"Stacey," Krystle, a bit exasperated, held her hand up, palm forward, to stop her. "Give it up."
"No, for real, listen. Why else would you have to meet him outdoors, where its dark? Maybe so you can't tell he's an elf, duh." The nurse returned and they all went forward to see the mysterious visitor. Disappointment took some of the edge off of Stacey's excitement after they went through the door, and then down a hall which led only to a lobby.
There was no Orlando Bloom lying about recovering from his injuries, just a few dozen chairs, a couple of tables, and a set of double doors, in front of which Krystle's wheelchair was parked.
"Or maybe he is just really ugly," remarked Stacey, as the nurse left them to open the doors. "And doesn't want you to see what he looks like. You still have to kiss him."
As it turned out, the surprise visitor was not an elf, or a 'he', or even a human.
"Chips!" shrieked Krystle as the wiggling, joyful boxer attempted to leap up on her lap. Attached to her collar was a makeshift leash that looked suitable for a toy poodle, it was so flimsy. Holding the leash was the knight in shining armor hero, only she was not an elf, either. Her name was Sarah, and she was the one who drove the ambulance that brought Krystle there.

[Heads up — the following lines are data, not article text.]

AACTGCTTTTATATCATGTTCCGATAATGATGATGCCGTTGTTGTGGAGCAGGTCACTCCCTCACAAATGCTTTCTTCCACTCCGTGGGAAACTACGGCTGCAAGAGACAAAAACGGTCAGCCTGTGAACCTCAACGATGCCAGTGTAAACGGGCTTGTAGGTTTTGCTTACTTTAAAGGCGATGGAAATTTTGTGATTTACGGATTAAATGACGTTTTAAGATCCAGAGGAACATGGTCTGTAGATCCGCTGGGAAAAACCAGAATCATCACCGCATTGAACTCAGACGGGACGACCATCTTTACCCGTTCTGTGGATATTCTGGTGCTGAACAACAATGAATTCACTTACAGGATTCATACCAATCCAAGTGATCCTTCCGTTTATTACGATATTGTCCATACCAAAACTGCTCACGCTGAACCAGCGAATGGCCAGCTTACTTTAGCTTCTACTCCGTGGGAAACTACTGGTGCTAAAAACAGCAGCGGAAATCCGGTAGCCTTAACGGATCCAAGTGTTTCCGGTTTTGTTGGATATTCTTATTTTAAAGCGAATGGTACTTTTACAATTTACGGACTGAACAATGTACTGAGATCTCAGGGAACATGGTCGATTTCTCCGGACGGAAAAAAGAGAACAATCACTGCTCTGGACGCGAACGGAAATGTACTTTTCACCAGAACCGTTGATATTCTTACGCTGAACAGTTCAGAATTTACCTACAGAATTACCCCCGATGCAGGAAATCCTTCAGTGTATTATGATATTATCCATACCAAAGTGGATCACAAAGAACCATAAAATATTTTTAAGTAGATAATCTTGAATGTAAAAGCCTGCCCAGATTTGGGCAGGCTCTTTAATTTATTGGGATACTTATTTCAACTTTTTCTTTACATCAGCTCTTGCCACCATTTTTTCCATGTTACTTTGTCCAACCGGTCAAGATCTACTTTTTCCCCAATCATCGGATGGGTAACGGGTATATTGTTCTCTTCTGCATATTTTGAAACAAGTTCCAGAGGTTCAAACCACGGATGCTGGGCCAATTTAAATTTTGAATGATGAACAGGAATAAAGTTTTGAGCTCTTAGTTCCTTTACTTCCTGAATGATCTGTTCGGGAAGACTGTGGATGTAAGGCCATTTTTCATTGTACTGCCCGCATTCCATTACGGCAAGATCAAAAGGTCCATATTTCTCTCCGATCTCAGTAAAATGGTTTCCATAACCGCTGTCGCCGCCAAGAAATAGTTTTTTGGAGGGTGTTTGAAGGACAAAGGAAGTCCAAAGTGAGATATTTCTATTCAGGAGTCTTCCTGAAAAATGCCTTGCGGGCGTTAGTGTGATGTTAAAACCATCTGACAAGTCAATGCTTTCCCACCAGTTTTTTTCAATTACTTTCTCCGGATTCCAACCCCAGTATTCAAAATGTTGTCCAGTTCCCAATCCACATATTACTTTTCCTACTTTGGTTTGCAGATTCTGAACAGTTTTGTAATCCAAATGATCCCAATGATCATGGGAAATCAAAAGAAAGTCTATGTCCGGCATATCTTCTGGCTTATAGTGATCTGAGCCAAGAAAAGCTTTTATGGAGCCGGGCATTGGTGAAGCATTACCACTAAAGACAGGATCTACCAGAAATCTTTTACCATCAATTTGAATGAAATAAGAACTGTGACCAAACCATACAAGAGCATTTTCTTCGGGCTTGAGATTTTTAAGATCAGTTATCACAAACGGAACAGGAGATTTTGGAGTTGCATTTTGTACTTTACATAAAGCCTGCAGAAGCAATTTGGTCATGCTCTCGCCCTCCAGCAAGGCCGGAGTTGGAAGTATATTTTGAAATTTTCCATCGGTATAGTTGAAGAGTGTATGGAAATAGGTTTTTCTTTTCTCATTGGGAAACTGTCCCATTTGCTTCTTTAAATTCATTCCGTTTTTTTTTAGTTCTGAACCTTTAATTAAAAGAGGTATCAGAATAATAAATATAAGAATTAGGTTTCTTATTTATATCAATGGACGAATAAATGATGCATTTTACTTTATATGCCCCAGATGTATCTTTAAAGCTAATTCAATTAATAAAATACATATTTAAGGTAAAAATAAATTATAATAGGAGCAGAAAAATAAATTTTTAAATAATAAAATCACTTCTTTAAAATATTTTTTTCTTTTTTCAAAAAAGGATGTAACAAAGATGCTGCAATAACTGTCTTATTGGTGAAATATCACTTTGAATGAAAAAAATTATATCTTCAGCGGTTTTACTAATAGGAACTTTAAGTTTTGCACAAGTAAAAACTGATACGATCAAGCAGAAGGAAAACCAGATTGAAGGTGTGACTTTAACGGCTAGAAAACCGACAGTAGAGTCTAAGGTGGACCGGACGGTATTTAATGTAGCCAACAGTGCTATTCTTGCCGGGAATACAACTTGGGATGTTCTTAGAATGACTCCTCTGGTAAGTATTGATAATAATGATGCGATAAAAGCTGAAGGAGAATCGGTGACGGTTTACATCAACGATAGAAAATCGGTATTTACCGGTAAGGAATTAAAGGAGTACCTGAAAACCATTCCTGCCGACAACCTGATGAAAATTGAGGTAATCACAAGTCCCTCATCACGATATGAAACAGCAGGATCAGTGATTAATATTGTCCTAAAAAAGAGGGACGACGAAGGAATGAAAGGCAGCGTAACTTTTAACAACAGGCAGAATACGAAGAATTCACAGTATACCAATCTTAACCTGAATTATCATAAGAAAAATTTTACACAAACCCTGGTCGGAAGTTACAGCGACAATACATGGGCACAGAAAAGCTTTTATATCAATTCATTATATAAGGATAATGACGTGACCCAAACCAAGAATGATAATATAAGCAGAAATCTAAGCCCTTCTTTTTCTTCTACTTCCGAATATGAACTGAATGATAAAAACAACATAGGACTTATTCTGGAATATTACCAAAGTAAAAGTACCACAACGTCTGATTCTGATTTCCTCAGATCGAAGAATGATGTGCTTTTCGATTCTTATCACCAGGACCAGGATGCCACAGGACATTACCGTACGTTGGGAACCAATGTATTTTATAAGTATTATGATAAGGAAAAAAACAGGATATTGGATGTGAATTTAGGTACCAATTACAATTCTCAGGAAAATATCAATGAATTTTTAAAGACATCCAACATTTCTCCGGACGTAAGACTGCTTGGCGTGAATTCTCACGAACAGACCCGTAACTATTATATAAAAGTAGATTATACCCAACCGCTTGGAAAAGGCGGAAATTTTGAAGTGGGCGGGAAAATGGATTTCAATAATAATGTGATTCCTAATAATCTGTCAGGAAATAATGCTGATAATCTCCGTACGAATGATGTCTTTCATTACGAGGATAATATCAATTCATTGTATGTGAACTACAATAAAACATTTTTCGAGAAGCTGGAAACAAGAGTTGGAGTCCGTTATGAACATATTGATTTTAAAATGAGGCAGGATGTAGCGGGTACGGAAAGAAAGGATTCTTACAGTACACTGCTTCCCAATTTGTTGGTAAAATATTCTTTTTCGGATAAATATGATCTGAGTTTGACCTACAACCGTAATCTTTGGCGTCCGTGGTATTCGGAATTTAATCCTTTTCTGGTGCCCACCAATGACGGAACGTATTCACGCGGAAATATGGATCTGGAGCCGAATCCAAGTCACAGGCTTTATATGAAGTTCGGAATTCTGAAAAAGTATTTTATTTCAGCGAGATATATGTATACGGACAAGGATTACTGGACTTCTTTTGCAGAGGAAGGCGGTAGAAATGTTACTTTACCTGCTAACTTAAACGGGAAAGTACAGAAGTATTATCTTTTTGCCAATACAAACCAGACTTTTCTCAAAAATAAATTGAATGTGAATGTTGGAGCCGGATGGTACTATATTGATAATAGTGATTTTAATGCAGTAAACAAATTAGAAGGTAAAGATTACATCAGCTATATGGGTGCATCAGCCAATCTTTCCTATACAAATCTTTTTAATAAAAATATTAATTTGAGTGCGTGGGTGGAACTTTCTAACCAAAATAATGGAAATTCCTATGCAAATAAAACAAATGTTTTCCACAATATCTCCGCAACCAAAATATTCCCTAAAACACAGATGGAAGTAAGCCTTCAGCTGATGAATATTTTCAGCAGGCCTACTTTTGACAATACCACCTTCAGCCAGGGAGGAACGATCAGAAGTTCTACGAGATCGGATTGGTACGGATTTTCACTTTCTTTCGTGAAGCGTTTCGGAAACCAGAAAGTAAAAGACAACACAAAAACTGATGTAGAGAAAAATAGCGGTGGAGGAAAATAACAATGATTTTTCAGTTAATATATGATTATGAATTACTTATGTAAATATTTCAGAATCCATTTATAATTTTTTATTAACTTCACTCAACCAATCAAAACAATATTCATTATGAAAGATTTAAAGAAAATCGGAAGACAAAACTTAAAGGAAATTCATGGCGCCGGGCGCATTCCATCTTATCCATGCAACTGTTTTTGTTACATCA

"You're the one who rescued Chips?"
"One and the same, ma'am," replied the paramedic as she knelt by the wheelchair. Chips could not seem to decide who she wanted to jump on and lick more. "She's a sweet doggy, isn't she?"
"You have to kiss her anyway!" hollered Stacey, hanging half-way out the door. "You said you would!" Krystle explained the comment and actually felt willing to kiss the woman, on the cheek at least.
"Oh that's okay," said Sarah. "I got plenty of kisses from this doggy."
The visit was over too soon, Chips had to return to the jail until morning and the nurse swore that Netty would have her neck if she caught them all outside at this hour. Stacey, not to be discouraged, waited until she was back in bed before she reminded the nurse that her question had never been answered.
"Well?" Stacey almost saucily confronted the nurse. "Has Orlando ever been here in Green Grove, or not?"
If Krystle had been the nurse, she told herself, she would have smacked Stacey. The nurse, however, looked over her shoulder and then back at both of them, again, like she had before, before replying.
"Do you both promise not to tell anyone?" She whispered.
They both swore 'not to tell'. For good measure, Stacey crossed her heart and hoped to die if she ever told anyone anything ever again for the rest of her life.
"The only reason I am going to tell you this is you're both leaving here in the morning."
To be continued in Chapter 3
Posted: August 12, 2006
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"Long live Thranduil, great Elf-king of Greenwood!"